As a science educator at the Smithsonian's National Museum of Natural History, I have been actively involved in developing hands-on activities aimed at students aged 8-12 on ecology and evolution using 3D printed fossil replicas and phylogenetic trees, developing distance learning content for school children, and training museum volunteers. I also co-lead a live dissection activity.
The Lineage Project is an NSF funded collaborative project between national media producers, noted learning institutions and researchers, including Twin Cities Public Television, the Smithsonian Institution / National Museum of Natural History, Schell Games, the Institute for Learning Innovation (ILI), and Rockman et al. One of the project's primary innovations is its exploration of new learning designs for families that use cutting-edge technologies.
As a member of the Lineage team, I helped develop hands-on educational activities on the evolution of elephants, dinosaurs, and whales, along with consulting on activities related to the Deep Time Fossil Hall. These activities are compatible with Next Generation Science Standards. You can find a description of the activities here. They will eventually be available through the Natural History Museum's Education website.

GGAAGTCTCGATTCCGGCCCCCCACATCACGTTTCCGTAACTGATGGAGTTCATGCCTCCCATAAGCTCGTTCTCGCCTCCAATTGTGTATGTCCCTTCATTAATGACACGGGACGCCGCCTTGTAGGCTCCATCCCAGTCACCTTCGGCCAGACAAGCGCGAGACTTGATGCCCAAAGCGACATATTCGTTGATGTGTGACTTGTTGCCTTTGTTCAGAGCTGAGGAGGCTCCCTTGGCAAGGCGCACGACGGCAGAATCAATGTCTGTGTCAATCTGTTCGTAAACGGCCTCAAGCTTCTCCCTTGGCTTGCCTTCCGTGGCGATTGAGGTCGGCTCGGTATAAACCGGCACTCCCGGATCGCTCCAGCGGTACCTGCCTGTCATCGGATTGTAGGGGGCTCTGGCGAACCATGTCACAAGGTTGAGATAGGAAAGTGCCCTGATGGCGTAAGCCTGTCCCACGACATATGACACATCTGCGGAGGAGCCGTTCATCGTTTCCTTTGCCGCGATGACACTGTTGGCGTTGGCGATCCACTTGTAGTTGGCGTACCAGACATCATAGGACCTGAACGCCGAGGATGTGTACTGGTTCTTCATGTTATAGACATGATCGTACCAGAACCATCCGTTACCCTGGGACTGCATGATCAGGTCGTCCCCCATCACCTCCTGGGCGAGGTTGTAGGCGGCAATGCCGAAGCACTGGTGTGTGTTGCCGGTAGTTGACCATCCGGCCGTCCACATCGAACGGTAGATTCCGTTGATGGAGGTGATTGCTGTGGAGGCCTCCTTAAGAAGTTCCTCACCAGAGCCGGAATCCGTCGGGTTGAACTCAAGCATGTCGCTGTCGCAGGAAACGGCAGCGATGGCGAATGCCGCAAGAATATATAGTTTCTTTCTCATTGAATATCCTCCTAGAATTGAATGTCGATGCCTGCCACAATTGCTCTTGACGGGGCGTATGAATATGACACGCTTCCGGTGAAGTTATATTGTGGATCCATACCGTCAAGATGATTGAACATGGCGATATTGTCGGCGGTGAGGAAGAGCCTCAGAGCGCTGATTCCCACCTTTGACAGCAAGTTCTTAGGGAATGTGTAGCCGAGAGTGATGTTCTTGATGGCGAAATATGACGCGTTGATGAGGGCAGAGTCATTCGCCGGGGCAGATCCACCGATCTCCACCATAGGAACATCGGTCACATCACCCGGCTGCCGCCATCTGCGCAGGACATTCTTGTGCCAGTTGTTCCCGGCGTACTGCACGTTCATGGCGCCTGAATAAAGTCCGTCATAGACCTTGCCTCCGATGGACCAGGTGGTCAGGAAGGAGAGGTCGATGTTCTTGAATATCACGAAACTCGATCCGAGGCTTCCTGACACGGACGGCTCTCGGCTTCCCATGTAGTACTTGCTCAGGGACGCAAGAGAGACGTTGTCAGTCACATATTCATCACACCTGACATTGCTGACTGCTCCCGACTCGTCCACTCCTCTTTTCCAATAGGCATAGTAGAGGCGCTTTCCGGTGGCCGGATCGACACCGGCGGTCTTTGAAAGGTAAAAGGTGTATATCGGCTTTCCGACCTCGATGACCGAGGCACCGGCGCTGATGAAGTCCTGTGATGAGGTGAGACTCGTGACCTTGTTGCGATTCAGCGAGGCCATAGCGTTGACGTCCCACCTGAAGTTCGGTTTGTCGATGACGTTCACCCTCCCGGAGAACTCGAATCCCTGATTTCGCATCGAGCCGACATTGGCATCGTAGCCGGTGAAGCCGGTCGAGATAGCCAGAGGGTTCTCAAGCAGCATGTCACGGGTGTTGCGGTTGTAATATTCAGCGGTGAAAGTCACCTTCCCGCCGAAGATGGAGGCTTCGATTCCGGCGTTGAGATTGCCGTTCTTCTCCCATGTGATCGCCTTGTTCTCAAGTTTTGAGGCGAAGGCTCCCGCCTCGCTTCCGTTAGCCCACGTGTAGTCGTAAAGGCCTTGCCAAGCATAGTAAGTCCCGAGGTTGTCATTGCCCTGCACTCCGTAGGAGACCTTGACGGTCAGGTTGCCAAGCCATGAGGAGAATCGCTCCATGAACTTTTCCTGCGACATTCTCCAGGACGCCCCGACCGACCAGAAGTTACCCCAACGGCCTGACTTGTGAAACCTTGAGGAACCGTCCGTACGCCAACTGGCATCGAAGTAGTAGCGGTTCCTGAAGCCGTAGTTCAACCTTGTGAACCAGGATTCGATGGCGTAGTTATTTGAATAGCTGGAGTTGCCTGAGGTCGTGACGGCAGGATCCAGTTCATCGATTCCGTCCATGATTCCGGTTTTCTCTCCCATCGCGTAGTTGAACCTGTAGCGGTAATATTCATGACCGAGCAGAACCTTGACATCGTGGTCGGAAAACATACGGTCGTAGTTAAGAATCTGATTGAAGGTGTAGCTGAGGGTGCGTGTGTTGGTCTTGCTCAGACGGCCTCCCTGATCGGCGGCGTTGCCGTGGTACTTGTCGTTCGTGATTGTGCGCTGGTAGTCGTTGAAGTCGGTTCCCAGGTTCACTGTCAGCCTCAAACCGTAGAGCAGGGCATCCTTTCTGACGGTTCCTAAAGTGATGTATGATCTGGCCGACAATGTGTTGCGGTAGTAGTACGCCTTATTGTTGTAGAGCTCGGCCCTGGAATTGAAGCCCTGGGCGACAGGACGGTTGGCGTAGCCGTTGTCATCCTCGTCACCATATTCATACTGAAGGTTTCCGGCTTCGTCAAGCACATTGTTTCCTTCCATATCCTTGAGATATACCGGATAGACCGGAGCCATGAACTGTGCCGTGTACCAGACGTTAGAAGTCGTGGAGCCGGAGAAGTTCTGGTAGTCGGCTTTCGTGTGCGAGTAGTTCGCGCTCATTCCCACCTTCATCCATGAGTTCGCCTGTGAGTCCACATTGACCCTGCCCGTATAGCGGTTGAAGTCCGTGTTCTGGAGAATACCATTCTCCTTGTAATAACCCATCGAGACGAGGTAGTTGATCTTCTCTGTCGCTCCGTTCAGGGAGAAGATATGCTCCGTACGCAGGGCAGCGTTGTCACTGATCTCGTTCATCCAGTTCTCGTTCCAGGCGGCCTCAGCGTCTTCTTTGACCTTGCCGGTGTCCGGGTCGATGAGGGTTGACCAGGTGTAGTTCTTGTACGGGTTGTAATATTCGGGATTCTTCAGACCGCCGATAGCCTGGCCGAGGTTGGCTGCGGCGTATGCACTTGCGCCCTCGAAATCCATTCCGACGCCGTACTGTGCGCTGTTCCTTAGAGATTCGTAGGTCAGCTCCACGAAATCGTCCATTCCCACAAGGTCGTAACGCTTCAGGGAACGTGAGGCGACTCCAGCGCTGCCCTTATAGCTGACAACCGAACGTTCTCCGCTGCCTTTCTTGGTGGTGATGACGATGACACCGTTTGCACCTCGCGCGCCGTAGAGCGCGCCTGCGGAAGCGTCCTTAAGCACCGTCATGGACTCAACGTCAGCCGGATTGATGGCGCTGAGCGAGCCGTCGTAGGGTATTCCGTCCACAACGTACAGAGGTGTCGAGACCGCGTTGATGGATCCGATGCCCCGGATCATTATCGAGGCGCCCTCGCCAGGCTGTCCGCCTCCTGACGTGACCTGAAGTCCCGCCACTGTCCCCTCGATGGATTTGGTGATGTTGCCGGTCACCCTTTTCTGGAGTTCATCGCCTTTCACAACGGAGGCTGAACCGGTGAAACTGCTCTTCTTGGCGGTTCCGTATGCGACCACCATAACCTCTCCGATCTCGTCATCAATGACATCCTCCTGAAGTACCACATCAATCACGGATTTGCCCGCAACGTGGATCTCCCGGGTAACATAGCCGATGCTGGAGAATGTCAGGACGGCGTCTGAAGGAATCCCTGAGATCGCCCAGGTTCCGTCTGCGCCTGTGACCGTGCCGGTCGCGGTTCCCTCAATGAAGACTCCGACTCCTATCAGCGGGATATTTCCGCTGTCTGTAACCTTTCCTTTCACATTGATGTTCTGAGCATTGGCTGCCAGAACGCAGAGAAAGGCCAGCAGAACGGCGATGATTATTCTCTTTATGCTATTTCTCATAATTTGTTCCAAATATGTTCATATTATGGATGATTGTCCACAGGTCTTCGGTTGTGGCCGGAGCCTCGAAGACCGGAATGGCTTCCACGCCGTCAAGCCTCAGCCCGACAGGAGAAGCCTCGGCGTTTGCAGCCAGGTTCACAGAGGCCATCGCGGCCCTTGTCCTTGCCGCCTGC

Kids are just like scientists!
I helped produce a video for the Smithsonian for the USA Science and Engineering Festival that highlights how kids can be scientists
Smithsonian's Natural History Summer Explorations
In the summer of 2020, I led a Smithsonian Summer Camp session on the changing face of dinosaurs, paleontology, and how it influences paleo art.
Smithsonian Science How
Through the NMNH digital distance learning programs such as Smithsonian Science How, I developed educational content for school children that was streamed live across the country. I have broadcasted this lesson twice now.
Fossil Friday Webinar
As part of the pandemic response, I helped develop additional distance learning content through the online Fossil Friday webinars. You can watch the broadcast here:
I co-led a 6-week public dissection activity at the Smithsonian's NMNH where I collaborated with several academic departments at the museum, along with education, and communications. I helped teach comparative anatomy, the relationship between form and function and why paleontologists study living animals to over 600 members of the general public. I helped dissect a fish, a salamander, a grebe, a ferret and an alligator.
For the Deep Time Exhibit, I helped train 100 volunteers with concepts related to ecology and evolution and in using our hands-on education activities.